Farmers are expected to once again benefit from a boom in rural tourism next summer, with many now earning a major chunk of their income from alternative business activities.

Latest figures reveal farmers across the East of England received 32% of their income from diversified business activities in 2020.

Total income for the region’s farmers fell by 35% last year, from £885m to £471 million, according to the Department for Environment, Food and Rural Affairs, with £150 million coming from diversified business activities.

With farmers now facing the loss of direct payment subsidies – as the tourism sector accelerates its recovery from Covid – Rupert Wailes-Fairbairn of rural insurance broker Lycetts believes 2022 will be year they reinvent their businesses.

“The vast untapped business opportunities for the sector are clear,” said Mr Wailes-Fairbairn.

“As farmers face burgeoning financial challenges and a period of unprecedented industry change, many will be planning now to protect their financial futures over the next 12 months.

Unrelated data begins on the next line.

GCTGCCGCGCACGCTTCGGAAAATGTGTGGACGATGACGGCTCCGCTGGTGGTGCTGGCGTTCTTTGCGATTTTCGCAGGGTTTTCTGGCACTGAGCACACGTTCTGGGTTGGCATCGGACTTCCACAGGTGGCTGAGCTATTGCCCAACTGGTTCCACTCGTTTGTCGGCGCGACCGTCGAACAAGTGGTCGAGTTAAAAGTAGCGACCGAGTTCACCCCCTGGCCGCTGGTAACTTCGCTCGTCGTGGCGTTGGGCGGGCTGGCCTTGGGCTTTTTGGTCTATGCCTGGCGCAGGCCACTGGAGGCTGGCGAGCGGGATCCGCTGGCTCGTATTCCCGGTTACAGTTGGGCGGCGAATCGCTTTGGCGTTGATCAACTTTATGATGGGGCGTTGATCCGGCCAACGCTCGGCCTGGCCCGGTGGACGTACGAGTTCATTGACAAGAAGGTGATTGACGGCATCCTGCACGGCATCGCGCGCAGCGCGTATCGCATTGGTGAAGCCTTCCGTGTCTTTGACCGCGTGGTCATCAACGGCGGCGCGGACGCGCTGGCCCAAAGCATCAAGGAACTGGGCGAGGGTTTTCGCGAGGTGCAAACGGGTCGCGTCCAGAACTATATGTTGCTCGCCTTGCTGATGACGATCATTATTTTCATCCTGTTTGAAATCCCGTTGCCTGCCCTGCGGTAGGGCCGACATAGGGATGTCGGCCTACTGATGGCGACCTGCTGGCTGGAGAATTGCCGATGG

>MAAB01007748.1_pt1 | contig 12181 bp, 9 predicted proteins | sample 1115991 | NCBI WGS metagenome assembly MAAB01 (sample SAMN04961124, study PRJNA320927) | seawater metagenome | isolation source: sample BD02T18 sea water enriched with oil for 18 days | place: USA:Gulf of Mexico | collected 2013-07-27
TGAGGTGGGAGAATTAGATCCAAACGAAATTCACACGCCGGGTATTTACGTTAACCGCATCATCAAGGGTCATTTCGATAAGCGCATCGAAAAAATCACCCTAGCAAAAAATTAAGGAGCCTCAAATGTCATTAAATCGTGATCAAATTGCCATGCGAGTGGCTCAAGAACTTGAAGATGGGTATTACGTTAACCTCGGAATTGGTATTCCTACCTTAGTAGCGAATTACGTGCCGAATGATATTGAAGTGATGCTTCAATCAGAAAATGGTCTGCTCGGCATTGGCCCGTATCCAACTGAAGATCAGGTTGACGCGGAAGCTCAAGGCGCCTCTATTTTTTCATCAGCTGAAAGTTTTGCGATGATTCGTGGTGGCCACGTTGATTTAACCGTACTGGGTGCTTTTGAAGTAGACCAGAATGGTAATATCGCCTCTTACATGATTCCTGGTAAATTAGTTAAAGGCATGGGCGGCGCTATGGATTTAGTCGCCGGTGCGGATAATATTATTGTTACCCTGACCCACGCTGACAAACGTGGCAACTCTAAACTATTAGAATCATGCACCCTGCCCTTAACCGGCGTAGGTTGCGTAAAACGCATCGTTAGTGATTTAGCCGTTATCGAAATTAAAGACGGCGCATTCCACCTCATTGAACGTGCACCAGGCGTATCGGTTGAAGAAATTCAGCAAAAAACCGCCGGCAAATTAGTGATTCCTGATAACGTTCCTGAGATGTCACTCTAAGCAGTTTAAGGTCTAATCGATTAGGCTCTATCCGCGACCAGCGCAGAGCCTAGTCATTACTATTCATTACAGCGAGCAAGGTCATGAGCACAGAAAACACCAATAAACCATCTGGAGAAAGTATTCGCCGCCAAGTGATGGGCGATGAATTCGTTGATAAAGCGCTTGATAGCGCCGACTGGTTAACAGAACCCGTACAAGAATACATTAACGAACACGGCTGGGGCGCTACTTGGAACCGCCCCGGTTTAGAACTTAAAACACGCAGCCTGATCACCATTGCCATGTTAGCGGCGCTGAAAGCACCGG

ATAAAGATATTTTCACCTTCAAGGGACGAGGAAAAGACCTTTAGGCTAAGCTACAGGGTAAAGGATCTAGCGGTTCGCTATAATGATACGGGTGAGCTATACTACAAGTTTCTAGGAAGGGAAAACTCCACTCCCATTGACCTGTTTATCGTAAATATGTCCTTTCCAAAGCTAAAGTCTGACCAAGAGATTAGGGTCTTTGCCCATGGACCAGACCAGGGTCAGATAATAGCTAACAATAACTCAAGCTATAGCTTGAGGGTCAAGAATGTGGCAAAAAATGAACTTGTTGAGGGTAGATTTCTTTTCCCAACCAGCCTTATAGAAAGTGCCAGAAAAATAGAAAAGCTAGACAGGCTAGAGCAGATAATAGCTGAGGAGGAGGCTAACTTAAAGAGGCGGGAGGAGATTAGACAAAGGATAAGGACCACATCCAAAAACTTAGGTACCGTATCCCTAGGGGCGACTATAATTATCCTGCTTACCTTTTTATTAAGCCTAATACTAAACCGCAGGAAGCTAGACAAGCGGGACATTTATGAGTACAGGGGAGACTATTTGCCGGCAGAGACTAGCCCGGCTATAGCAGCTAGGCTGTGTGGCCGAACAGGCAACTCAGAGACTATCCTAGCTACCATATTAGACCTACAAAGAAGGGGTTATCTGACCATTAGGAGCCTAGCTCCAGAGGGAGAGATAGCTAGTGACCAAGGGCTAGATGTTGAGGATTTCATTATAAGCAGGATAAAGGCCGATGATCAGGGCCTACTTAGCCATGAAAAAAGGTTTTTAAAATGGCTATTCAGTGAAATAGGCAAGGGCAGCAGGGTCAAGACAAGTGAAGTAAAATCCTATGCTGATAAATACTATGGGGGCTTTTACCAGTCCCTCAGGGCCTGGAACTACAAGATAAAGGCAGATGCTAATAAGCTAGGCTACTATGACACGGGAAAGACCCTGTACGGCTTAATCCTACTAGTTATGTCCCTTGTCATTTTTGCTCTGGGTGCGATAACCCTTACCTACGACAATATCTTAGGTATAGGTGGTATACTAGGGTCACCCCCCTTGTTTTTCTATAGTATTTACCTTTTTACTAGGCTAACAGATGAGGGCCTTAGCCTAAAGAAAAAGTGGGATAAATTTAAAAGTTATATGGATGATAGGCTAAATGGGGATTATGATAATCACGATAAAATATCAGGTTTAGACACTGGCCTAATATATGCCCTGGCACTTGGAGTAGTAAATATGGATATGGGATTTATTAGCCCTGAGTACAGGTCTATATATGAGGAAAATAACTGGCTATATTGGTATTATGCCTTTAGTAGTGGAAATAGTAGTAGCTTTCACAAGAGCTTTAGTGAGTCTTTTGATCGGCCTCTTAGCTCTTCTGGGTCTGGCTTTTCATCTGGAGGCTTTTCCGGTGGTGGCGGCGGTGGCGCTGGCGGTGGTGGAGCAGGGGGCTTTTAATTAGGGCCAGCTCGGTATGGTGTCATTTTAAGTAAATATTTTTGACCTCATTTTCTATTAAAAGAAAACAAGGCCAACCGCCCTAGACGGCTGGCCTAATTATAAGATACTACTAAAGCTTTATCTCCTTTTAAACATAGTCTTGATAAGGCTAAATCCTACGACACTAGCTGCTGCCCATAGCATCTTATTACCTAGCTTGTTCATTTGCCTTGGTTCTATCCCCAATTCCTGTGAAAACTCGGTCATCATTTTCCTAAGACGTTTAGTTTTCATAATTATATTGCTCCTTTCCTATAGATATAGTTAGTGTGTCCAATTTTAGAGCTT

“To help them achieve this, a range of new business activities are likely to be embarked upon, from the hosting of experience days to putting non-productive land to revenue-generating use with the introduction of glamping pods, tent pitches, shepherd huts or yurts.

“Renewable energy projects also promise lucrative opportunities, with operators paying farmers and landowners rents of up to £1,000 per acre.”

Mr Wailes-Fairbairn has also warned of the risks of launching new business ventures in markets where farmers’ experience and expertise can often be limited.

He said: "Tourism-related projects will invariably involve members of the public setting foot on farmland. Health and safety risk assessments, along with measures and procedures to ensure a safe environment, are therefore essential considerations at the design stage.

“Public liability insurance is a must – and insurers may request site inspections to ensure quality standards and requirements are being met.

“Insurable risks for renewable energy projects, meanwhile, can range from those faced during construction, commissioning and testing – including damage during the build, start-up delays and advanced loss of profits – through to a scheme’s day-to-day operation.”

Mr Wailes-Fairbairn pointed out that a surge in the number of farm shops, too, carried important insurance considerations, stating that liability cover is essential.